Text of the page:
PG&E, Not Customers, to Pay Majority of Costs to Upgrade Pipelines

In issuing the preliminary decision about PG&E's proposed gas pipeline safety plan, the state's public utility commission said this is only the beginning of a permanent change that has to take place with PG&E and other pipeline opera

The state issued a preliminary decision Friday to approve PG&E's new safety plan that would modernize its pipeline system, but PG&E will have to absorb two-thirds of the costs.

PG&E initially proposed that the upgrades to its natural gas transmission operations, which came in the wake of the 2010 San Bruno fire, would cost about $2.2 billion over several years. The utility wanted ratepayers to pick up 85 percent of the tab because the billions PG&E would be spending represents costs to meet new, industrywide standards set by the California Public Utilities Commission.

According to the plan, PG&E requested $768.7 million in rate increases through 2014 to cover initial costs. However, the CPUC only authroized $277.8 million, or 36 percent, of the amount PG&E requested because of the utility's previous mismanagement of pipeline safety.

The decision, which still has to be approved by the five-member commission, also stated:

  • PG&E shareholders will bear the costs of pressure testing pipeline for which pressure test records are missing.
  • PG&E must continue its gas pipeline record management improvement project; however, due to past deficiencies in document management, the costs of this project and the proposed new computer database may not be recovered from ratepayers.
  • PG&E’s shareholders must bear the risk of cost overruns because PG&E’s past management decisions led to the need to undertake the massive project on an expedited schedule.
  • Shareholder return on equity for all safety enhancement capital expenditures is reduced from 11.35 percent to 6.05 percent for five years.

The commenting period is now open for members of the public to respond to the CPUC's proposal. Comments by parties involved in the proceeding are due by Nov. 13, and comments from the public are due by Nov. 26.

A copy of the preliminary decision can be found on the CPUC's website.

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Craig Belfor October 13, 2012 at 03:41 PM
How does PGE get the money to fix things? They only have one source of income -rates. Figure it out. We'll pay. I believe that PGE shareholders should get no returns on investment until the bill is paid. When I screw up, I pay, and sometimes it exceeds the price of the job. That's what makes me careful not to screw up, either with bad maintenance or cheap labor. It's the risk of doing business. Sometimes you laugh, sometimes you cry. According to this article, PGE shareholders have been getting 11.35% on investment, which is nearly 10 times the CD interest rate. The new proposed rate is still 5 times the CD rate. That's wrong. For getting a high return, they should have risk. That's the stock market risk, to get more, but be liable. But if their risk is gone, then they should only get CD rates. Let them suffer. For all those years of getting big returns, they now should have to pay. If the shareholders don't like it, they should reduce their return to put more into maintenance, but they chose not to, so time to pay back some of that unearned profit. Maybe they could elect a better board that would do a better job.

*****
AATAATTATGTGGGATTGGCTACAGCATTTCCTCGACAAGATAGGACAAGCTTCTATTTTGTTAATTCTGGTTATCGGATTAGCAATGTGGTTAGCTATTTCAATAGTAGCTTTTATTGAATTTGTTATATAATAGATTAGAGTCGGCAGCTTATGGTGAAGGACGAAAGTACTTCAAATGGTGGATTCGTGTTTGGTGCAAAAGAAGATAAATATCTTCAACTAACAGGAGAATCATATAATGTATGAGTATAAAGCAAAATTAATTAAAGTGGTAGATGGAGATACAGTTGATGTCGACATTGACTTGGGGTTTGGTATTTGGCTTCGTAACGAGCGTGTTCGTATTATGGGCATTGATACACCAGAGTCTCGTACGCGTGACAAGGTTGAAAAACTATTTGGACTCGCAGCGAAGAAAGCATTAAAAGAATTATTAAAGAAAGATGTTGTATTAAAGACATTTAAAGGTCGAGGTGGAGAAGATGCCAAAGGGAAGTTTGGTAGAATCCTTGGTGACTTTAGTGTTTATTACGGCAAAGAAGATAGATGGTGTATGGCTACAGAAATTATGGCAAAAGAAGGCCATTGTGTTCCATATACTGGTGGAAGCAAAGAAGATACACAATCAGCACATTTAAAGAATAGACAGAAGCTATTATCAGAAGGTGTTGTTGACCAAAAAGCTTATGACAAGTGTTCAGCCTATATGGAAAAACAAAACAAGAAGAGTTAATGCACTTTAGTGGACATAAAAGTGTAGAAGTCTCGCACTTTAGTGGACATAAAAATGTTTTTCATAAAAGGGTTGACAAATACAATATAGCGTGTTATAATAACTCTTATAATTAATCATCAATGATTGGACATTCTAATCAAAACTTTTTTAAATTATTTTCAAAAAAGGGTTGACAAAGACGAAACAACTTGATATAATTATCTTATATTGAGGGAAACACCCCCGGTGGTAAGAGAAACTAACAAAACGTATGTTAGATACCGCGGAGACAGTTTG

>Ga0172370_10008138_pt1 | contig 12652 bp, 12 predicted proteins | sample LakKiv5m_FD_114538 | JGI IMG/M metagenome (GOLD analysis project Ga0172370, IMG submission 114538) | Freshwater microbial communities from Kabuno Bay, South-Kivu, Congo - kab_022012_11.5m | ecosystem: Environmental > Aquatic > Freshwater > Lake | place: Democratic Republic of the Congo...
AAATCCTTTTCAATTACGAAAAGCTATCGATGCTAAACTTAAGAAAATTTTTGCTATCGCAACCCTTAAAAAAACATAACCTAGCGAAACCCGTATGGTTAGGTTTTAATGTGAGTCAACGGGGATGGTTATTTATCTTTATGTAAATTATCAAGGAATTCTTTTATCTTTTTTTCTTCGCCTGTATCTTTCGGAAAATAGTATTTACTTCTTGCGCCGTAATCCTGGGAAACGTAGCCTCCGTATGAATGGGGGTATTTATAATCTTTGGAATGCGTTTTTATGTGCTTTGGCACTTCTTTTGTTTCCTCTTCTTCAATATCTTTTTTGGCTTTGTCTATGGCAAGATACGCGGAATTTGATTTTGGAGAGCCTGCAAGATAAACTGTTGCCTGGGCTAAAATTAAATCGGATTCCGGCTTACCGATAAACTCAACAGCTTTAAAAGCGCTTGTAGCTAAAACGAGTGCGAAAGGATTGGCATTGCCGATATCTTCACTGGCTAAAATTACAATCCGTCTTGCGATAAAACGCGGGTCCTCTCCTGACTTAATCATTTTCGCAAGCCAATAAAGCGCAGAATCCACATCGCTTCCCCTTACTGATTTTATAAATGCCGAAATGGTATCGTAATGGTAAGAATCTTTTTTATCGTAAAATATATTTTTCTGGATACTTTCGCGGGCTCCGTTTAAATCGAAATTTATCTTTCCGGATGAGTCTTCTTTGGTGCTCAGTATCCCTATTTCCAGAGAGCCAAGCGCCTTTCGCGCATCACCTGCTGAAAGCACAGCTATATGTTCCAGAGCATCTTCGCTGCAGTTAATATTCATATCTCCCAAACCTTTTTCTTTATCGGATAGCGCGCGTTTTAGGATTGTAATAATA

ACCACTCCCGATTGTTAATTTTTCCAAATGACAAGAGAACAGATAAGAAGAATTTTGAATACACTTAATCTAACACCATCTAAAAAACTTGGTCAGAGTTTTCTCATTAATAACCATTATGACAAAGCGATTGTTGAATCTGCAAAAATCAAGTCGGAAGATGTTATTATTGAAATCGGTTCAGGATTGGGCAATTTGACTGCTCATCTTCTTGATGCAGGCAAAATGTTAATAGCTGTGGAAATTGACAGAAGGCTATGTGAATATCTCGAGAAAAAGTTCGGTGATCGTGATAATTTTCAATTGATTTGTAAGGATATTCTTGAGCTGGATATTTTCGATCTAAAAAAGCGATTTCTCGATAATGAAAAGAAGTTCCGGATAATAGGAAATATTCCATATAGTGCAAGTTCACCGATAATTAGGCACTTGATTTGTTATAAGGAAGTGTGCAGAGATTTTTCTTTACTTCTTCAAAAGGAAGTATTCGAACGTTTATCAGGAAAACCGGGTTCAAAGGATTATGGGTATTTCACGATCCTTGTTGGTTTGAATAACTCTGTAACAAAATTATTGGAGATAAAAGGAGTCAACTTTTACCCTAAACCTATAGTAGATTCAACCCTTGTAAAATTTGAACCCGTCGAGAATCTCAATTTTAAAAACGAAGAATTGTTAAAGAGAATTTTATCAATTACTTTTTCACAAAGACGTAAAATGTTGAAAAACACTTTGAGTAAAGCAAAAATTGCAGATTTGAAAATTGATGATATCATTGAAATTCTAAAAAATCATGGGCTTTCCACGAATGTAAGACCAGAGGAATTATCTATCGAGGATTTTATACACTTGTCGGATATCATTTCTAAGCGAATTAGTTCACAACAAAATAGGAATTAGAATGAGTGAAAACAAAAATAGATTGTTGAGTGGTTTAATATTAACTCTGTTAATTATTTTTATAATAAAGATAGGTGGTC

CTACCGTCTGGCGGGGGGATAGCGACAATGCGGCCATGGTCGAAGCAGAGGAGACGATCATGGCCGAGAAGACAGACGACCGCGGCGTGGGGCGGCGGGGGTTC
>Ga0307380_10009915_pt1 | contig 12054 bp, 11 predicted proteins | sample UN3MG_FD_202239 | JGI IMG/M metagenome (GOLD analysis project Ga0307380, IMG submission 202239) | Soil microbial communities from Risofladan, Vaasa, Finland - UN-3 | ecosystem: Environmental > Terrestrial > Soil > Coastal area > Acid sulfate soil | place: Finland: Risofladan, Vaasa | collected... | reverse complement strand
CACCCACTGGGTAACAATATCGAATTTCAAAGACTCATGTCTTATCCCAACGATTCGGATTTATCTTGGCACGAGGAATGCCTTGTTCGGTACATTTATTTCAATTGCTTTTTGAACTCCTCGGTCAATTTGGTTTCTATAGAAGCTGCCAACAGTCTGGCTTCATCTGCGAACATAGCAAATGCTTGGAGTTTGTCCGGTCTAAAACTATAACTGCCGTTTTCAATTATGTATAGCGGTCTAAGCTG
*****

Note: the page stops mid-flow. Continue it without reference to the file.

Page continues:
janna nikkola October 13, 2012 at 05:39 PM
Let PG&E suffer. I save all the notices about requested rate increases that come with my monthly bill. The print is too small to read, but at least I have a record of how often they try to raise rates. PG&E paid no income taxes for the period 2008-2010 despite showing $4,855,000 in profit. Yet they still demonstrated gross negligence by not properly inspecting and maintaining gas pipelines which caused the San Bruno explosion (they referred to this disaster as a "natural disaster" in one of the small print flyers in which they were requesting a rate increase). They demonstrated bad faith by installing Smart Meters on thousands of homes without the homeowners' knowledge or permission, where many feel these meters emit dangerous toxins which may cause a health hazard to residents. Then they tried to pass on the cost of these Smart Meters to customers and charge for "opting out". San Bruno is not the only explosion of a defective, improperly maintained pipeline. If you Google "PG&E pipeline explosions", you'll find a long list of the others. At some point the taxpayers of California must consider whether or not PG&E is even worthy of holding the monopoly of providing gas and electric power in our state, given their poor record of safety violations, gross negligence and bad faith. It may be time for the taxpayers to form a new company since PG&E does not deserve the privilege.
Craig Belfor October 13, 2012 at 06:57 PM
You'd have no shortage of investors. Just tell them they can get 11% return on investment, and if they screw up, it only goes down to 6%. This beats Wall Street, Fannie May, T-bills, CDs, the Franklin Fund, and all other forms of investment.
Edward Mainland October 14, 2012 at 08:26 PM
Why should ratepayers shoulder ANY of the costs of PG&E's misfeasance, incompetence and irresponsibility?


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